The TARDIS crew encounters a shameful secret of the Time Lords. History has been rewritten, and this time, it’s all the Doctor’s fault.
After some plot threads were pulled together in the previous story, we are finally at the culmination of this anthology. With the Doctor unwittingly releasing the Were Lords, we finally get answers to the mystery behind why the TARDIS has been landing in the 59th Century in these adventures, as well as filling in some of the backstory surrounding Peri’s partner, Joe, including how they met, and brings back characters from the first two parts of the story.
I wrote about the consequences of the Doctor’s actions in the previous review and here it is revealed how his actions in the previous stories have led to this point. His interference on Naxios led to weapons not being produced using the planet’s living silver to fight the Were Lords, and the destruction of the Ishtar Institute meant that the rejected embryos, who were sold to the military, were not developed into soldiers designed to fight them. Combined with the events onboard the Tate Galactic in the previous story, the Doctor is manipulated into the role, but I think it makes the character of the Doctor stronger. It is important that the Doctor does not become an infallible hero, always making the right decisions for the greater good, as it makes him (or her) more relatable. It is particularly effective when the incarnation in question is Colin Baker’s Sixth Doctor, who is at times more confident and arrogant that some of the other incarnations that came both before and after him and this story and anthology in general does seem to take some wind out of his sails.
I quite like the concept of the Were Lords and the fact that they are the origins of the myths and legends of werewolves on Earth. They are Gallifreyan soldiers used to fight in the Vampire Wars and who fled. With the ability to regenerate, they certainly feel like a worthy foe and as in this last story, Steven Elder does a great job with Lycaon. The Were Lords plan to use the belief system to ensure that they subjugate the Earth by creating a climate of fear, which is a clever call back to the belief system in the first part, and I quite liked the way that the Doctor eventually defeats the Were Lords, using the ability to regenerate between forms against them.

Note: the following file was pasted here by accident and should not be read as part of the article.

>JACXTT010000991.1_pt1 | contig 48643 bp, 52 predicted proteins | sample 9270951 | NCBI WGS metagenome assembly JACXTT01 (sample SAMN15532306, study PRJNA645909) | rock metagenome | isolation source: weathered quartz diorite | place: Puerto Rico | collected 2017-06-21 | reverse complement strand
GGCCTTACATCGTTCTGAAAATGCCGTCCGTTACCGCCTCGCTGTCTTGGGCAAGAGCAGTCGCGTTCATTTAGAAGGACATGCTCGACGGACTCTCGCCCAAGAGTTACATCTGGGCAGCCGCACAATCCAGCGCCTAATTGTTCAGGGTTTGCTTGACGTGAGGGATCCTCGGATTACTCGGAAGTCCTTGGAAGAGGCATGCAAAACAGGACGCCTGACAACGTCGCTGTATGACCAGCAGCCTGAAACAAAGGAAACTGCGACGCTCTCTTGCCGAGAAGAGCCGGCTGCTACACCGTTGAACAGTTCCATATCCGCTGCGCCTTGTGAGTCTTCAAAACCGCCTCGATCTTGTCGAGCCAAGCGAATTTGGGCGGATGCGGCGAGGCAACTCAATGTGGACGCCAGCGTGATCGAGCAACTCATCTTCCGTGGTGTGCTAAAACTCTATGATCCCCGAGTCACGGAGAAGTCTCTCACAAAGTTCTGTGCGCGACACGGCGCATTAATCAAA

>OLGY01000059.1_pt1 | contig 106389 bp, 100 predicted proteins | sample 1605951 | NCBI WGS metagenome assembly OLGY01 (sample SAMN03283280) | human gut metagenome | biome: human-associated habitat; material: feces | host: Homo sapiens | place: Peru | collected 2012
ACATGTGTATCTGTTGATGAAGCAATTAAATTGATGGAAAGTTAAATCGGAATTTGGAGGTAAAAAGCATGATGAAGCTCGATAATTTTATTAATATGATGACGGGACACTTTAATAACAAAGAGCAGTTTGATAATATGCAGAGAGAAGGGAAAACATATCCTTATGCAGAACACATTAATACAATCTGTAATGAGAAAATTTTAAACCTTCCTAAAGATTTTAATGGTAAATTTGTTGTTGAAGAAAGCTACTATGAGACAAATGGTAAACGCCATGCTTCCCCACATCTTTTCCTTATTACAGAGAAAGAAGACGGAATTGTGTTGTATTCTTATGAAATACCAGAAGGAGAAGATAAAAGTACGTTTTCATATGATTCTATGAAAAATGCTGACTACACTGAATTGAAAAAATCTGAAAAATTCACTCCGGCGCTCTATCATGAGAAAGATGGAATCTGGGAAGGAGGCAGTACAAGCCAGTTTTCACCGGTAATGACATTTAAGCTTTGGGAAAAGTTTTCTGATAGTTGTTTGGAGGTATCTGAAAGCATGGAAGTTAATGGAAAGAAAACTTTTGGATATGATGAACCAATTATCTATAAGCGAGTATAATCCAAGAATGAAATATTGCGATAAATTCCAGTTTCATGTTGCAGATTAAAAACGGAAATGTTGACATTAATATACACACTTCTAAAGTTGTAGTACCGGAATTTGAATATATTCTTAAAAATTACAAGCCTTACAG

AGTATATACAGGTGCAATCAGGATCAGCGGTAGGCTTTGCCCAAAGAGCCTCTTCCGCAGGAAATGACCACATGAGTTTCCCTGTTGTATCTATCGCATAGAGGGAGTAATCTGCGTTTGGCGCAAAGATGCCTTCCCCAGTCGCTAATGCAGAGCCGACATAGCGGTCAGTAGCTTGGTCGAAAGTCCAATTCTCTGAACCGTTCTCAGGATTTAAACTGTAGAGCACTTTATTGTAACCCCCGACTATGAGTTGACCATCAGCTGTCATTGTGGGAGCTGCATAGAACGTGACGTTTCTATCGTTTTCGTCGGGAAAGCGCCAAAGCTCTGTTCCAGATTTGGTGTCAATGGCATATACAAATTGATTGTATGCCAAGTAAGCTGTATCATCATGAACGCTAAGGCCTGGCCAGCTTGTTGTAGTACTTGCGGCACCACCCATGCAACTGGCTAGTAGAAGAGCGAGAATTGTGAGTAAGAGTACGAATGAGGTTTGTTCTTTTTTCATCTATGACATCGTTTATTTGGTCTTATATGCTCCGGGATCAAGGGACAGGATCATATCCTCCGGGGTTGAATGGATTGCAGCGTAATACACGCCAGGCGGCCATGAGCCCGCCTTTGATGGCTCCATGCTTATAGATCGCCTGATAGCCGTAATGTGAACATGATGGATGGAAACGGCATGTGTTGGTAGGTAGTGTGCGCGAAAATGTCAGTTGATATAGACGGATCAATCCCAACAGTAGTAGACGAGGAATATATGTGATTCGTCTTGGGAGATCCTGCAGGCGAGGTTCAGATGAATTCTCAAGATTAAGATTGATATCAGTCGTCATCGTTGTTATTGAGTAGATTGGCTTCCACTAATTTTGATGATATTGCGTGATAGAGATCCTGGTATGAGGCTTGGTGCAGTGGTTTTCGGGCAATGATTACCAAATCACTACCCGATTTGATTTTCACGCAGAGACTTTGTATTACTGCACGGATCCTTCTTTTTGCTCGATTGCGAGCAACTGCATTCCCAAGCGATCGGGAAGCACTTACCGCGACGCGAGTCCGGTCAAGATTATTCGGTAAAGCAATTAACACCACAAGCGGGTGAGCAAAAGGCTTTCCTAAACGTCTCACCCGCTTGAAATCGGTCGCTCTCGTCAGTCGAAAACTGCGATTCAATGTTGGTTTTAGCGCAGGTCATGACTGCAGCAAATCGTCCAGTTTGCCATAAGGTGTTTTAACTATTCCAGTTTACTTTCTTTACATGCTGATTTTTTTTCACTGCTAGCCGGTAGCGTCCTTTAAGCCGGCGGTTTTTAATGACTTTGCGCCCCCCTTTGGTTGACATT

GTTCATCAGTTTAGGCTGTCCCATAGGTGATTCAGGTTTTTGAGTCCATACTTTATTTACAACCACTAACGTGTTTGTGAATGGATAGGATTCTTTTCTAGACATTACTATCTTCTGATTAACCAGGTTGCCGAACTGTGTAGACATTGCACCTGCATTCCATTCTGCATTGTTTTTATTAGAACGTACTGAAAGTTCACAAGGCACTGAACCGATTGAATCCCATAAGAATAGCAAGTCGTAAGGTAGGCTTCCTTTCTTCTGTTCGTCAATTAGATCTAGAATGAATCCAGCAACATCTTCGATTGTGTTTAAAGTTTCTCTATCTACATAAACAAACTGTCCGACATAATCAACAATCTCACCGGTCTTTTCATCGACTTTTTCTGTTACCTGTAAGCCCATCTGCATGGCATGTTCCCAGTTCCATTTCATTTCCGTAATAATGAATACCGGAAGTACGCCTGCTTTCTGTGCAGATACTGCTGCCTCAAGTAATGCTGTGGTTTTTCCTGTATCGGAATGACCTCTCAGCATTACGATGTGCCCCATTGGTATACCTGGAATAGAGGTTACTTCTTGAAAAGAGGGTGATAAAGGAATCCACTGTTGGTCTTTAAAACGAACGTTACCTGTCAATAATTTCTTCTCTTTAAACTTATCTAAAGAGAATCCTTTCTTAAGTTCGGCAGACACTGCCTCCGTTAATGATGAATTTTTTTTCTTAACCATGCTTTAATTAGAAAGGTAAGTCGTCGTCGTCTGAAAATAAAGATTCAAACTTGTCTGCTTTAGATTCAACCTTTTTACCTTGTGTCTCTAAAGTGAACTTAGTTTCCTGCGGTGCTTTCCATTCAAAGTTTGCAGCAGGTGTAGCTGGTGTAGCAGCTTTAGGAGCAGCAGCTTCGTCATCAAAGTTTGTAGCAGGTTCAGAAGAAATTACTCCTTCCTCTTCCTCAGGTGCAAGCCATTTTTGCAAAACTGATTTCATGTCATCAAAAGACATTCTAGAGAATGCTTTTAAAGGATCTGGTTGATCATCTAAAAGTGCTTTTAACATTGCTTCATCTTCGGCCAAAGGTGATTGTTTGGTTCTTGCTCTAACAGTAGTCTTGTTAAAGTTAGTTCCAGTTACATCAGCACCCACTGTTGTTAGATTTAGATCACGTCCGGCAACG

I’ve spoken about how Peri is at the fore of these stories and, with this story focusing in on the Doctor making mistakes, it is important to note that Peri has also made an error by allowing Joe onto the TARDIS. Here, we find out that he is also a Were Lord, who has posed as Peri’s partner in order to allow his race to break free of their captivity. This reveal helps to answer some unsolved questions, such as why Joe wasn’t more involved in these stories. I must admit I felt a bit slow when it was revealed that he was a Were Lord, having missed the fact that he was unable to go down into the caves on Naxios due to the silver, although my suspicions were aroused when he was unable to go through a mistletoe-garlanded arch in the previous part. There are some particularly powerful scenes between Peri and Joe here and both Nicola Bryant and Luke Allen-Gale do a good job here. Allen-Gale shifts his performance slightly following the reveal and is less fawning and more unpleasant, which worked really well, and the scene between the two in the airlock is particularly memorable, and Bryant is also superb when she meets the incubator robots representing her children, aged to 25 years old, which is a lovely way of rounding off the unanswered question of what her children would be like as grown-ups left dangling in The Baby Awakes.
Verdict: Brightly Shone The Moon That Night provides a satisfying conclusion to this collection of stories. Nicola Bryant particularly shines here. 8/10
Cast: Colin Baker (The Doctor), Nicola Bryant (Peri Brown), Luke Allen-Gale (Joe Carnaby), Steven Elder (Lord Lycaon), Louise Kempton (Selene), Dawn Murphy (Ratty/Cordeline), Becky Wright (Mole/Shreela/Janey), Roger Parrott (Toad) & Cliff Chapman (Robot Attendant/Paul).
Writer: Nev Fountain
Director: John Ainsworth
Behind the Scenes
- All four stories in Blood on Santa’s Claw and Other Stories were written by Nev Fountain. The pseudonyms were employed to throw people off the scent of an audio anthology.
Doctor, are you okay?
Of course I’m not okay! Arent’ you paying attention? If what they say is true, this is too horrible to contemplate.
It’s not your fault. They manipulated you.
Well, they didn’t need to. They just wound me up like a clockwork solider and marched me into battle!Peri Brown and the Sixth Doctor
Other Stories in this anthology: